Does anybody remember an old science fiction movie involving an attempt to snatch meteors from space? We’re talking something made probably in the 1950’s, and all I remember is a group of one-man spaceships sent up — for reasons that escape me — to go after meteors. You can imagine the dynamics of trying to catch a meteor with a scoop on a spacecraft. All subsequent attempts to identify this film have failed, but I was reminded of it by the discovery of a new mineral in a sample of interplanetary dust. Collecting the dust wasn’t quite as terrifying as the meteor-grabbing depicted in the movie, and the motivation for it was surely sounder.
In any case, it’s clear that you don’t have to go into deep space to collect interesting things. It was Scott Messenger (Johnson Space Center) who suggested that interstellar dust particles (IDPs) from a particular comet could be captured in the stratosphere if scientists chose their time carefully. Messenger zeroed in on comet 26P/Grigg-Skjellerup as a source for the IDPs in question, and follow-up dust collections by NASA involved high altitude aircraft flown out of Edwards Air Force Base in 2003.
Image: Although not part of the sample gathered from comet 26P/Grigg-Skjellerup, this is a piece of interplanetary dust caught by a high-flying U2-type aircraft. It likely originates in the early days of our Solar System, being stored and later ejected by a passing comet. The particle is composed of glass, carbon, and a conglomeration of silicate mineral grains. It measures only 10 microns across, a tenth the width of a typical human hair. Credit: NASA.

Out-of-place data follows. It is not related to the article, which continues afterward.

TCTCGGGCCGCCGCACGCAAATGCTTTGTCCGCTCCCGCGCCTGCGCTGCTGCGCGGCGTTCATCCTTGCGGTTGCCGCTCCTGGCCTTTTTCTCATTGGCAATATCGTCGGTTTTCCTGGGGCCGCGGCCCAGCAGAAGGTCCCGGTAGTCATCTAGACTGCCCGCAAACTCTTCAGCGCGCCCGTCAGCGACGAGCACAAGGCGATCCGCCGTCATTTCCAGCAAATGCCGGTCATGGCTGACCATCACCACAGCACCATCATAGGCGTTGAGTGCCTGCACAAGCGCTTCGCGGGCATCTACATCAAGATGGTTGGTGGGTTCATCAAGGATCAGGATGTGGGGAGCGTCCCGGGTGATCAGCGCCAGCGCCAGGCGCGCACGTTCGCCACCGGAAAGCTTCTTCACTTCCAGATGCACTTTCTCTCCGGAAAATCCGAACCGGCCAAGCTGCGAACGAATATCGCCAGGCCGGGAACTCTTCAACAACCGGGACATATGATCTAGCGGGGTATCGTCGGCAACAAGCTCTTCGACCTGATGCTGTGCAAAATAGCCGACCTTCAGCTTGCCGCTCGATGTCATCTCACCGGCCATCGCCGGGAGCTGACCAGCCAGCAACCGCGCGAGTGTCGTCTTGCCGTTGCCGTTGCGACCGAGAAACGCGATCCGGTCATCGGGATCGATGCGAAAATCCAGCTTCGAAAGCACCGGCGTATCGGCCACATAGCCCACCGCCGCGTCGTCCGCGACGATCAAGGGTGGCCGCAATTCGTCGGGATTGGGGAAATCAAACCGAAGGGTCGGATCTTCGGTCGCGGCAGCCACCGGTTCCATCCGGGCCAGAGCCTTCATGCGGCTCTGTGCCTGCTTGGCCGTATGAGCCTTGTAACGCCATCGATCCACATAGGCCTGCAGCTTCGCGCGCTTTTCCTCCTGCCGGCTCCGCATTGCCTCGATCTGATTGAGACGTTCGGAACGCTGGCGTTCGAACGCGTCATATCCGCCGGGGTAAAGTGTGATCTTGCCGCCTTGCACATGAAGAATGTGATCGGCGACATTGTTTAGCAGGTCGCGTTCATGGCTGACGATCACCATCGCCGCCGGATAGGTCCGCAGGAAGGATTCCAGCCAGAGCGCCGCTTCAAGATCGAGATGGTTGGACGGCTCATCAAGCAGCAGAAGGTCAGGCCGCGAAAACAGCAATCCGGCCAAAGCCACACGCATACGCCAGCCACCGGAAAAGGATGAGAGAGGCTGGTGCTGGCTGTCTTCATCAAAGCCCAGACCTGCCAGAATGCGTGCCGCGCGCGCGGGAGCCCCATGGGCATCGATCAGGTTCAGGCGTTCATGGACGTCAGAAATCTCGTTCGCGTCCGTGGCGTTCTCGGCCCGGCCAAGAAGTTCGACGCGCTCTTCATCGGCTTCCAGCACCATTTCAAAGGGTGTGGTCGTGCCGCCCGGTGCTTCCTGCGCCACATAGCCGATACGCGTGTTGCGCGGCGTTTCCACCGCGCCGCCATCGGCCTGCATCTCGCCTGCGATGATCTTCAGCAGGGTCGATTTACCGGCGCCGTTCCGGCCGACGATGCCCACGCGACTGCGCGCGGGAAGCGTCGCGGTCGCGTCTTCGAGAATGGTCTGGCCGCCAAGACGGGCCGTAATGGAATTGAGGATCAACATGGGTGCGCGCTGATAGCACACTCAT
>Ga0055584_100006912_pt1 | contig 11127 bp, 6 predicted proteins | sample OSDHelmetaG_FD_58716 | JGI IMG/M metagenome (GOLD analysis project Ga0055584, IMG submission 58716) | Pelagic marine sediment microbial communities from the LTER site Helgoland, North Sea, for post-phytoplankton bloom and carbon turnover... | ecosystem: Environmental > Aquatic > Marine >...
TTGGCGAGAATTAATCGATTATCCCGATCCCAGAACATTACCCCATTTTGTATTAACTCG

Not only was the attempt successful, but 26P/Grigg-Skjellerup should turn out to be useful in future work, appearing as it does every five years. Team leader Keiko Nakamura-Messenger notes that grains of the newly identified mineral were a mere 1/10,000th of an inch in size. Fortunately, Johnson Space Center has a new electron microscope, and co-discoverer Lindsay Keller (JSC), like Nakamura-Messenger, was taken somewhat by surprise at what the instrument was able to find:
“Because of their exceedingly tiny size, we had to use state-of-the-art nano-analysis techniques in the microscope to measure the chemical composition and crystal structure of Keiko’s new mineral. This is a highly unusual material that has not been predicted either to be a cometary component or to have formed by condensation in the solar nebula.”
The new mineral is a manganese silicide now named Brownleeite, after Donald Brownlee (University of Washington, Seattle), a founder of interstellar dust particle research, and principal investigator of NASA’s Stardust mission. Turns out the trick isn’t to collect interplanetary dust — remarkably, the Earth collects about 40,000 tons of particles from space every year — but to pin down the sources of the particles. Most are assumed to come from disintegrating comets and asteroid collisions, and all are of interest because they offer information about the building blocks from which the Solar System was formed. The new mineral joins the other 4,324 minerals identified by the International Mineralogical Association, while reinforcing the case for interplanetary dust collection close to home.